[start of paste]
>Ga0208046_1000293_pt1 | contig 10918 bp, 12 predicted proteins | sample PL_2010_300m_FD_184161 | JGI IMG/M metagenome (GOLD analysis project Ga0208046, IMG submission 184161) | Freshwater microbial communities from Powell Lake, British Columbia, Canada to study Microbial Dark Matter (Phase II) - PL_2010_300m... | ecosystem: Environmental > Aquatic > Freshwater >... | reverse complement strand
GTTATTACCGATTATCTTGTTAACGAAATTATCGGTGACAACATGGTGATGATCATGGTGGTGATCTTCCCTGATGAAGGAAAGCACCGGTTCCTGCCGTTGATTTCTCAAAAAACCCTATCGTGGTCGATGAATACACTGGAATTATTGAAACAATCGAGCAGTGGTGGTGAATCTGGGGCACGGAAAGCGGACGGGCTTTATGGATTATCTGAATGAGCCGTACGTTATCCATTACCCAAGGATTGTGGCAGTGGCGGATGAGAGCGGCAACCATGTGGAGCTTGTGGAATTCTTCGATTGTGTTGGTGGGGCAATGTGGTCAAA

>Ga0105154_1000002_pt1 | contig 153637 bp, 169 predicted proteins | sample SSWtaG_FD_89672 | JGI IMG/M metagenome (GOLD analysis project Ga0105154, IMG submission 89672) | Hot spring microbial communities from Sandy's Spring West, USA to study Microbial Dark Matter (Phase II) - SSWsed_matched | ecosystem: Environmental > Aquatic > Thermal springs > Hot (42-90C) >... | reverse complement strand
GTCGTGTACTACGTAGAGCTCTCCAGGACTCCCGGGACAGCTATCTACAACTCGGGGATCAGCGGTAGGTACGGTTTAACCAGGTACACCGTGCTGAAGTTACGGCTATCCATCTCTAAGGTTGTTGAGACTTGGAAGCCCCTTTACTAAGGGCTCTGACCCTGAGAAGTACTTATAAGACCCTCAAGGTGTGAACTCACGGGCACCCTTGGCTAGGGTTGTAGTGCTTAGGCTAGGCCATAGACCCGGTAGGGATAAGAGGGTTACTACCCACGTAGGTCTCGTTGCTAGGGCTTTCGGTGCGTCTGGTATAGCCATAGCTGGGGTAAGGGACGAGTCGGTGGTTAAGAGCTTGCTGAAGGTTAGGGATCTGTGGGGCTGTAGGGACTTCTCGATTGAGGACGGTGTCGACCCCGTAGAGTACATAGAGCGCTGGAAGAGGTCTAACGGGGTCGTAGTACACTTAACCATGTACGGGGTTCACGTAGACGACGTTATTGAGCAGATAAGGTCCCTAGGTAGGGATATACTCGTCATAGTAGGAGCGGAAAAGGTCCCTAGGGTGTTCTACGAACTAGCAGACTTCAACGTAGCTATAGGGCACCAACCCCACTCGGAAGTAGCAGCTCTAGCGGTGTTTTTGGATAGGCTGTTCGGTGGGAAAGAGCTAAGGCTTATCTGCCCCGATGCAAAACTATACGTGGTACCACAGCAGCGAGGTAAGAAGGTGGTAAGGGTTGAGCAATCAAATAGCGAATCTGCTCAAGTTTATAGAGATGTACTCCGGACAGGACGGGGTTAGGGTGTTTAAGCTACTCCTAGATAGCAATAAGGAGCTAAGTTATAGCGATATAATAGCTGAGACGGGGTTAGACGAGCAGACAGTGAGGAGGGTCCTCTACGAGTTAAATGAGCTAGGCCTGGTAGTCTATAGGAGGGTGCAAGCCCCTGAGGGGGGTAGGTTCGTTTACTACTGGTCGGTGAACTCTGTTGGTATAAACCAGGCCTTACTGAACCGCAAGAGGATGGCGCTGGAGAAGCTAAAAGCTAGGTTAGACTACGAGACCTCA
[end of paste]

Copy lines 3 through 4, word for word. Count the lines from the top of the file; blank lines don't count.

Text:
>Ga0105154_1000002_pt1 | contig 153637 bp, 169 predicted proteins | sample SSWtaG_FD_89672 | JGI IMG/M metagenome (GOLD analysis project Ga0105154, IMG submission 89672) | Hot spring microbial communities from Sandy's Spring West, USA to study Microbial Dark Matter (Phase II) - SSWsed_matched | ecosystem: Environmental > Aquatic > Thermal springs > Hot (42-90C) >... | reverse complement strand
GTCGTGTACTACGTAGAGCTCTCCAGGACTCCCGGGACAGCTATCTACAACTCGGGGATCAGCGGTAGGTACGGTTTAACCAGGTACACCGTGCTGAAGTTACGGCTATCCATCTCTAAGGTTGTTGAGACTTGGAAGCCCCTTTACTAAGGGCTCTGACCCTGAGAAGTACTTATAAGACCCTCAAGGTGTGAACTCACGGGCACCCTTGGCTAGGGTTGTAGTGCTTAGGCTAGGCCATAGACCCGGTAGGGATAAGAGGGTTACTACCCACGTAGGTCTCGTTGCTAGGGCTTTCGGTGCGTCTGGTATAGCCATAGCTGGGGTAAGGGACGAGTCGGTGGTTAAGAGCTTGCTGAAGGTTAGGGATCTGTGGGGCTGTAGGGACTTCTCGATTGAGGACGGTGTCGACCCCGTAGAGTACATAGAGCGCTGGAAGAGGTCTAACGGGGTCGTAGTACACTTAACCATGTACGGGGTTCACGTAGACGACGTTATTGAGCAGATAAGGTCCCTAGGTAGGGATATACTCGTCATAGTAGGAGCGGAAAAGGTCCCTAGGGTGTTCTACGAACTAGCAGACTTCAACGTAGCTATAGGGCACCAACCCCACTCGGAAGTAGCAGCTCTAGCGGTGTTTTTGGATAGGCTGTTCGGTGGGAAAGAGCTAAGGCTTATCTGCCCCGATGCAAAACTATACGTGGTACCACAGCAGCGAGGTAAGAAGGTGGTAAGGGTTGAGCAATCAAATAGCGAATCTGCTCAAGTTTATAGAGATGTACTCCGGACAGGACGGGGTTAGGGTGTTTAAGCTACTCCTAGATAGCAATAAGGAGCTAAGTTATAGCGATATAATAGCTGAGACGGGGTTAGACGAGCAGACAGTGAGGAGGGTCCTCTACGAGTTAAATGAGCTAGGCCTGGTAGTCTATAGGAGGGTGCAAGCCCCTGAGGGGGGTAGGTTCGTTTACTACTGGTCGGTGAACTCTGTTGGTATAAACCAGGCCTTACTGAACCGCAAGAGGATGGCGCTGGAGAAGCTAAAAGCTAGGTTAGACTACGAGACCTCA